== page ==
for those interested: http://www.scottragsdale.com/?p=3827)
on Jan.12, 2010, under other
At the end of 2002, when we first started naseba, literally the very first day … I received an email and phone call from one of my ex-staff at M.E. asking if I would give him a reference.
This person had been the production manager in Tokyo as well as in my Shanghai office – and (at the time) I liked him.
I thought he was very good at his job, thus I happily agreed to give him the reference.
When the HR woman from Australia called me, I gave this ex-staff a 45 minute glowingly, positive reference and even told her that I would hire him myself if I could afford him.
The woman asked me “so you suggest we hire him?” And I said, “yes, hire him without hesitation.”
During the 45 minute conversation, she asked me how big was the team he had managed (in reality it had been around 8-10 producers) but I told the woman his team was “18-20 and the best team in the company.”
I guess my previous employee had told the woman he managed a team of 40+ …. (which I did not know before hand)
When this ex-employee did not get the job, he blamed me.
He sent me the most disrespectful email I have ever received from a previous employee, telling me I was jealous of him, I was a fluke…he threatened to black mail me….the email was ridiculously, over the top disrespectful — especially, considering I had taken super care of this Australian during the time he worked with me in Tokyo and in Shanghai.
There have been a couple others over the years who I had given a great reference, but ultimately they didnt get the job and of course blamed me…
Therefore, I have a policy where I do not give references for any ex-employee, no matter how much I might have liked the person in question – because I will be blamed if the person does not get the job.
Today, my assistant received a call from someone in Singapore asking to speak to me to get a reference for a previous manager who worked for me a while ago. When my assistant told the guy calling for the reference, I do not give references…he even told the guy, this does not reflect poorly, whatsoever on the person in question, just my policy.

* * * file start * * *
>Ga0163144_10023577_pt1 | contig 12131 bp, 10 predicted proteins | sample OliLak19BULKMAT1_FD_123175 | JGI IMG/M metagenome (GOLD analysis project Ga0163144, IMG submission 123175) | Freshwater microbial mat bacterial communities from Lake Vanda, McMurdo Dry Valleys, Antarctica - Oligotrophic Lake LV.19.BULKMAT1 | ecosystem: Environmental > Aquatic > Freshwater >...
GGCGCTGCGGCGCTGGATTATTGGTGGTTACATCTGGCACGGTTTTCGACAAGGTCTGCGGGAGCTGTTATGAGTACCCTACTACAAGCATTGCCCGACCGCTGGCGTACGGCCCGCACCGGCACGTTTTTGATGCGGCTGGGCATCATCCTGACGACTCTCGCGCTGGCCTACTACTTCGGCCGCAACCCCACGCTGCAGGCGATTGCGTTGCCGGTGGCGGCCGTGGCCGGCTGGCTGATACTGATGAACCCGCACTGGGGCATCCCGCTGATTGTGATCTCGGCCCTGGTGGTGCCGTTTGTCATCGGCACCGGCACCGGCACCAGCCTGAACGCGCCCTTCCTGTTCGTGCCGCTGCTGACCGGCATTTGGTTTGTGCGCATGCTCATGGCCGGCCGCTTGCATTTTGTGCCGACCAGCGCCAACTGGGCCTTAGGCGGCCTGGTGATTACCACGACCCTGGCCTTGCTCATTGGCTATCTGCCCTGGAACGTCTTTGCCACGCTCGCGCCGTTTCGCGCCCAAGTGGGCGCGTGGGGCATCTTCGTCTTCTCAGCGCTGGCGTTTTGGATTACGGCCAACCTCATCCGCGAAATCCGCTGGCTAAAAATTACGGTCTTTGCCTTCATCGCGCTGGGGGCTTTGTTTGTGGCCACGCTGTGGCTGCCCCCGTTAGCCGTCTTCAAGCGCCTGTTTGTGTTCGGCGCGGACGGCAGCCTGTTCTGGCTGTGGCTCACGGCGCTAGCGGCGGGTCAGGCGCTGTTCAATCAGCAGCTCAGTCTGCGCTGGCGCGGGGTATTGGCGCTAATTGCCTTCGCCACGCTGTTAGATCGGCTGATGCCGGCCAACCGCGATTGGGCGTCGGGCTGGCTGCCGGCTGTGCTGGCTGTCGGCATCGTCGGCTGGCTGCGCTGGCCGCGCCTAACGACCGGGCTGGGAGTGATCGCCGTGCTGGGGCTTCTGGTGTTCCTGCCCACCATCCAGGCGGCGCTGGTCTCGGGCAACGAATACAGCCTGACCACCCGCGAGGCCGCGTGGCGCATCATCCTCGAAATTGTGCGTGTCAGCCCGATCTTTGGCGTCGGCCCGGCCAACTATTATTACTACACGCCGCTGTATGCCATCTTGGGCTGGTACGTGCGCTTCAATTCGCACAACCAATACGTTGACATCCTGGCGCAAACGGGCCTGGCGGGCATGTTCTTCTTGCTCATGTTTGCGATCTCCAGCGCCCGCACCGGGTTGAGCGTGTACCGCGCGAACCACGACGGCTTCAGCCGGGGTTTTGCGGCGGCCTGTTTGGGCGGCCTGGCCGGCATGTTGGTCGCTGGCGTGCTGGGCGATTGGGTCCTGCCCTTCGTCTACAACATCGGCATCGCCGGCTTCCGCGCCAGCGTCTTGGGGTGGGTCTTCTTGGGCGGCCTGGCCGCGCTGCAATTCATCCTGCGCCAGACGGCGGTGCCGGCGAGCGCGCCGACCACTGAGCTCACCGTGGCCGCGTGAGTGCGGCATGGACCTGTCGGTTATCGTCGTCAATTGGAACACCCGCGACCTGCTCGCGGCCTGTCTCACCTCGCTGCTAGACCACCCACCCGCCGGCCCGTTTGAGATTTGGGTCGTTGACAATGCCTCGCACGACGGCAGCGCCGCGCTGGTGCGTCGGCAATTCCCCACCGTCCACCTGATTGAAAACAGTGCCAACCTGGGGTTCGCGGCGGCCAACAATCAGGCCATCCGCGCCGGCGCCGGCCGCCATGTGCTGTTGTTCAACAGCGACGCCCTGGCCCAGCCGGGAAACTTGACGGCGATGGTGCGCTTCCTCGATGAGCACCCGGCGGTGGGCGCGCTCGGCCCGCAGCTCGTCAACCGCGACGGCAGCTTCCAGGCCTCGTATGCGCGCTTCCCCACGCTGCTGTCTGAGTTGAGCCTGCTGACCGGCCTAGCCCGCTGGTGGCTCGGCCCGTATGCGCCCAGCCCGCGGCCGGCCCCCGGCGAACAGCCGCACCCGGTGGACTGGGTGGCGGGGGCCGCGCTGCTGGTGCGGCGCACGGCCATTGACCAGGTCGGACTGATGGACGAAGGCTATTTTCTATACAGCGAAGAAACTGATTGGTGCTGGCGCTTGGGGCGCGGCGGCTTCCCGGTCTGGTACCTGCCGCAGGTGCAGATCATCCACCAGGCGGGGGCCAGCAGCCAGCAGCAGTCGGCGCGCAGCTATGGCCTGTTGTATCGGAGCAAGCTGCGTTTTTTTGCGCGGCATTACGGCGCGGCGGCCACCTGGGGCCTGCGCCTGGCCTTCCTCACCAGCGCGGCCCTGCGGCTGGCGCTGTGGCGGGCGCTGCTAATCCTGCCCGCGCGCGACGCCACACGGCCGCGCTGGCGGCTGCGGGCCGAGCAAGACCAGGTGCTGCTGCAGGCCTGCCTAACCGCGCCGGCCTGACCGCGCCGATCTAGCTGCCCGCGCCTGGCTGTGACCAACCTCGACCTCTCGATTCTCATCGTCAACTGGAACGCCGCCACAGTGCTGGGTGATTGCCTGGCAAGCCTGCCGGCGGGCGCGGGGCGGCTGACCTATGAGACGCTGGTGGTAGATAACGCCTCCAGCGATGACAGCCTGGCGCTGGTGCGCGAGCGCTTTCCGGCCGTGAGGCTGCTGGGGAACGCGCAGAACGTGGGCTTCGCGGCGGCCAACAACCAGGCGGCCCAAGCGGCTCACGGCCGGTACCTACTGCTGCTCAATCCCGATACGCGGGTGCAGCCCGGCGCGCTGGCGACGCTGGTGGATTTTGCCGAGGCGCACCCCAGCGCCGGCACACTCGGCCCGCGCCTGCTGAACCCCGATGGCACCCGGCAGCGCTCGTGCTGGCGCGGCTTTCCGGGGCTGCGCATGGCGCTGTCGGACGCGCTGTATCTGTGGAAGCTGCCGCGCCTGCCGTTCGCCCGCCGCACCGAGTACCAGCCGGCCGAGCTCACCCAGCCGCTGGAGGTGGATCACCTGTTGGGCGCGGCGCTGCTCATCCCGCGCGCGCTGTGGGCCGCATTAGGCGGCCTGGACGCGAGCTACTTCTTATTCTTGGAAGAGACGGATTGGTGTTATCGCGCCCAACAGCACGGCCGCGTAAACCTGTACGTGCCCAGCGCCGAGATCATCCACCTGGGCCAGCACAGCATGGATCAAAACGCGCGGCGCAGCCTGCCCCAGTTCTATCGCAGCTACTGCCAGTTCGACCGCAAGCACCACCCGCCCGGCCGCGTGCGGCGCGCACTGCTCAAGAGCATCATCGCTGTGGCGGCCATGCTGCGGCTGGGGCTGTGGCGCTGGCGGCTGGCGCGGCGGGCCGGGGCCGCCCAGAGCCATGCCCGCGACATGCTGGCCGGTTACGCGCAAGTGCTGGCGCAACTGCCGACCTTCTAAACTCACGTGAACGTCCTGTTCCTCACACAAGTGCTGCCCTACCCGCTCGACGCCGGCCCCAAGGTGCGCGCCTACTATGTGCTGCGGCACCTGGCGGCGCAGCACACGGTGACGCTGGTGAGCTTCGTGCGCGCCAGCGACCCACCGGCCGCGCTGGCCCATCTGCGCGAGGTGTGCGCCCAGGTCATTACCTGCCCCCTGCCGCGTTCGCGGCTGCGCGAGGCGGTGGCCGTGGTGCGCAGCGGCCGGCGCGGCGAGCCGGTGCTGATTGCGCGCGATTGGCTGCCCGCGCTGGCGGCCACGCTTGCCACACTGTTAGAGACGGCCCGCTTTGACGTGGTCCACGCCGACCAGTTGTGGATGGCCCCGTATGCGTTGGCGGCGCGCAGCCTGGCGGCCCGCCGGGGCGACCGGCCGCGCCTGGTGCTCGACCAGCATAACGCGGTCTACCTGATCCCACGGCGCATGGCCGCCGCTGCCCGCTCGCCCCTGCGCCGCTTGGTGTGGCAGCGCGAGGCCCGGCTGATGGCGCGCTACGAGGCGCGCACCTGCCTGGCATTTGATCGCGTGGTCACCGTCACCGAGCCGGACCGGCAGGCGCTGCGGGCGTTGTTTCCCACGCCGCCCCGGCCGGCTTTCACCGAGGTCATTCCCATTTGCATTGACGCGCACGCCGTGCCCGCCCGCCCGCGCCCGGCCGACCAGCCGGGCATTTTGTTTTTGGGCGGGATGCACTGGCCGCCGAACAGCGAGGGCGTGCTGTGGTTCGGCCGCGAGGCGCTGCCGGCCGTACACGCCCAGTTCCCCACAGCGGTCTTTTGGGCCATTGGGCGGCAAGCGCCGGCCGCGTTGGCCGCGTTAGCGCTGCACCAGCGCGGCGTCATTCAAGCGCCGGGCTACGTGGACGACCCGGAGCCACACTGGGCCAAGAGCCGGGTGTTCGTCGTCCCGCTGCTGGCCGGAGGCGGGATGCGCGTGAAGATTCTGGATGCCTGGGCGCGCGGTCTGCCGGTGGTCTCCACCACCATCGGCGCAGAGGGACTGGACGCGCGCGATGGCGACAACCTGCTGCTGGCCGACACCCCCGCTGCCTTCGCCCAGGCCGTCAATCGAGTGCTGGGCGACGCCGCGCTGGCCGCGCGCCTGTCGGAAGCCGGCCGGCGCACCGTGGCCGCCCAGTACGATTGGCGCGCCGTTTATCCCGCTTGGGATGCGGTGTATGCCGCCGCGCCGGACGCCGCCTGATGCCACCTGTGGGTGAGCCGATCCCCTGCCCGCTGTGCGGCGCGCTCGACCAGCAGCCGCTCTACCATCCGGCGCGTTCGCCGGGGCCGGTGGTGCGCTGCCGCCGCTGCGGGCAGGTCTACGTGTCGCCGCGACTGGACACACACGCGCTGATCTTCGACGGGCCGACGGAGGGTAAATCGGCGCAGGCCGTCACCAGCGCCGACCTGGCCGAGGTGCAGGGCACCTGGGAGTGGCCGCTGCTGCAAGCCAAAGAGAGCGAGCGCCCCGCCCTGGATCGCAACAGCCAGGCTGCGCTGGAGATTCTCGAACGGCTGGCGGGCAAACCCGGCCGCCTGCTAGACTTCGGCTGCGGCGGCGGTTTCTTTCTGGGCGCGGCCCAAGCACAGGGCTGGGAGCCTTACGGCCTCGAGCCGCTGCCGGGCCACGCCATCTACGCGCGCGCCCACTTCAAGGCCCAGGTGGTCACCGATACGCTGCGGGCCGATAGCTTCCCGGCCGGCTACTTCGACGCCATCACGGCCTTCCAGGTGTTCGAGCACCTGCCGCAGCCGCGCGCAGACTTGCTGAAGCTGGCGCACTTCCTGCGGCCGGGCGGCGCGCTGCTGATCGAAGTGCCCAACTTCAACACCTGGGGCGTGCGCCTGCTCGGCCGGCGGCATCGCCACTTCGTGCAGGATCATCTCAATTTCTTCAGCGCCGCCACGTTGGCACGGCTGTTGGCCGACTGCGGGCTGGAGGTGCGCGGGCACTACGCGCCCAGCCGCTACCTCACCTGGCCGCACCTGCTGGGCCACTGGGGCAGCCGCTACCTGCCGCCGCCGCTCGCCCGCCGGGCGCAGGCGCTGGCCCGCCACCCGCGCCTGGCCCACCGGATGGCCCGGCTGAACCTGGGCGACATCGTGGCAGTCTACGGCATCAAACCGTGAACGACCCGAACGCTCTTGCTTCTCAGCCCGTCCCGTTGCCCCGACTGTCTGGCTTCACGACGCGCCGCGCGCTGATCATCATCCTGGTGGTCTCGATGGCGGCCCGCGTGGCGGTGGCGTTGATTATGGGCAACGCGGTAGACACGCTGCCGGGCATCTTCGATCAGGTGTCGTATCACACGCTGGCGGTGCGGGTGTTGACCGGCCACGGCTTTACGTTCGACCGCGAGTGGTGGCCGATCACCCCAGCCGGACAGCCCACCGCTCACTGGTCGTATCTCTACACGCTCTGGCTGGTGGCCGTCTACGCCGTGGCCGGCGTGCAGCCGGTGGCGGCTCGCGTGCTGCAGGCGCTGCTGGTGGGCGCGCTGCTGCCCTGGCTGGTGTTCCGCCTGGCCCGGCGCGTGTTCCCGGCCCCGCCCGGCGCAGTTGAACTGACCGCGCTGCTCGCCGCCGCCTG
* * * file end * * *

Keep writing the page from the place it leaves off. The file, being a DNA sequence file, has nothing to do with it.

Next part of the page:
Apparently, the guy calling then said to Tom, “if Scott doesn’t have 3 minutes to speak to me, then tell him to go fuck myself” …..
That’s an odd reaction from someone (presumably) in HR calling to get a reference for another person.
Just when I begin to think I have seen it all….
where is John Galt?
on Feb.08, 2009, under ode to Marcus Evans
Last night, a reader in California whom I have never met, and doesn’t work in the same industry sent me a message on facebook telling me how he liked ”ode to Marcus Evans…” blog entry so much he printed out a copy and passed it out to all the people in his office.
During my training this morning, I thought a lot about this blog and the theme associated with it.
I also reflected on my experience since I wrote it 3+ years ago – and the numerous super bitches who have popped in and out of my life since I first posted it.
Whether you work for naseba or not – I challenge everyone to read this (revised edition) and reflect.
Loyalty vs disloyalty is a theme I have discussed throughout this blog.
Some people have commented how I was “disloyal” to my previous company…
Therefore, I wish to explore the root of this “disloyalty.”
For this entry and discussion on “disloyalty” … I am going to use myself as the example.
The purpose is to try and positively, influence anyone who might be able to relate to my story.
In fact, we can ALL relate to this discussion, whether you work for naseba or not.